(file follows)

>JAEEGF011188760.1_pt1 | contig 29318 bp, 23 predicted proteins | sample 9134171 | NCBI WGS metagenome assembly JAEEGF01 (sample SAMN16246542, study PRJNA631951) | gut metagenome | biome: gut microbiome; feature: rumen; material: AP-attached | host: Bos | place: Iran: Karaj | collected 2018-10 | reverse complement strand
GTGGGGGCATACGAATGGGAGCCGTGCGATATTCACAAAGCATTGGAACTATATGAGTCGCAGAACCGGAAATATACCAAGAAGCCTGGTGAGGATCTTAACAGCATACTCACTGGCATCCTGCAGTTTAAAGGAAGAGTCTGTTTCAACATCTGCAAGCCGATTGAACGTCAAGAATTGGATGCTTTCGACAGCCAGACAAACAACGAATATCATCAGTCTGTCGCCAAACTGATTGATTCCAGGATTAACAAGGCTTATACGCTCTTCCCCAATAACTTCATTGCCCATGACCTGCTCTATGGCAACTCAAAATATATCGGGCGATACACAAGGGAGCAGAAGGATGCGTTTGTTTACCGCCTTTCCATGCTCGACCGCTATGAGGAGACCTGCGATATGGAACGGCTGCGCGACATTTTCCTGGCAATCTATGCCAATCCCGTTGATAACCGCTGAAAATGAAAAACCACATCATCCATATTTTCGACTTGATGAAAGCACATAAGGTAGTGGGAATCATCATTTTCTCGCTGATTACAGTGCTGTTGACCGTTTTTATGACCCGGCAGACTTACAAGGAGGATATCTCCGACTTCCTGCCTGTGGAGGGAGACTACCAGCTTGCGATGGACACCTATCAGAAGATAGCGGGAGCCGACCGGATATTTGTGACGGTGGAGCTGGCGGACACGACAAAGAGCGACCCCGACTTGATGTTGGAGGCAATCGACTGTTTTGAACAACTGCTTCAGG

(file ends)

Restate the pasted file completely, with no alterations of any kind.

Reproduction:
>JAEEGF011188760.1_pt1 | contig 29318 bp, 23 predicted proteins | sample 9134171 | NCBI WGS metagenome assembly JAEEGF01 (sample SAMN16246542, study PRJNA631951) | gut metagenome | biome: gut microbiome; feature: rumen; material: AP-attached | host: Bos | place: Iran: Karaj | collected 2018-10 | reverse complement strand
GTGGGGGCATACGAATGGGAGCCGTGCGATATTCACAAAGCATTGGAACTATATGAGTCGCAGAACCGGAAATATACCAAGAAGCCTGGTGAGGATCTTAACAGCATACTCACTGGCATCCTGCAGTTTAAAGGAAGAGTCTGTTTCAACATCTGCAAGCCGATTGAACGTCAAGAATTGGATGCTTTCGACAGCCAGACAAACAACGAATATCATCAGTCTGTCGCCAAACTGATTGATTCCAGGATTAACAAGGCTTATACGCTCTTCCCCAATAACTTCATTGCCCATGACCTGCTCTATGGCAACTCAAAATATATCGGGCGATACACAAGGGAGCAGAAGGATGCGTTTGTTTACCGCCTTTCCATGCTCGACCGCTATGAGGAGACCTGCGATATGGAACGGCTGCGCGACATTTTCCTGGCAATCTATGCCAATCCCGTTGATAACCGCTGAAAATGAAAAACCACATCATCCATATTTTCGACTTGATGAAAGCACATAAGGTAGTGGGAATCATCATTTTCTCGCTGATTACAGTGCTGTTGACCGTTTTTATGACCCGGCAGACTTACAAGGAGGATATCTCCGACTTCCTGCCTGTGGAGGGAGACTACCAGCTTGCGATGGACACCTATCAGAAGATAGCGGGAGCCGACCGGATATTTGTGACGGTGGAGCTGGCGGACACGACAAAGAGCGACCCCGACTTGATGTTGGAGGCAATCGACTGTTTTGAACAACTGCTTCAGG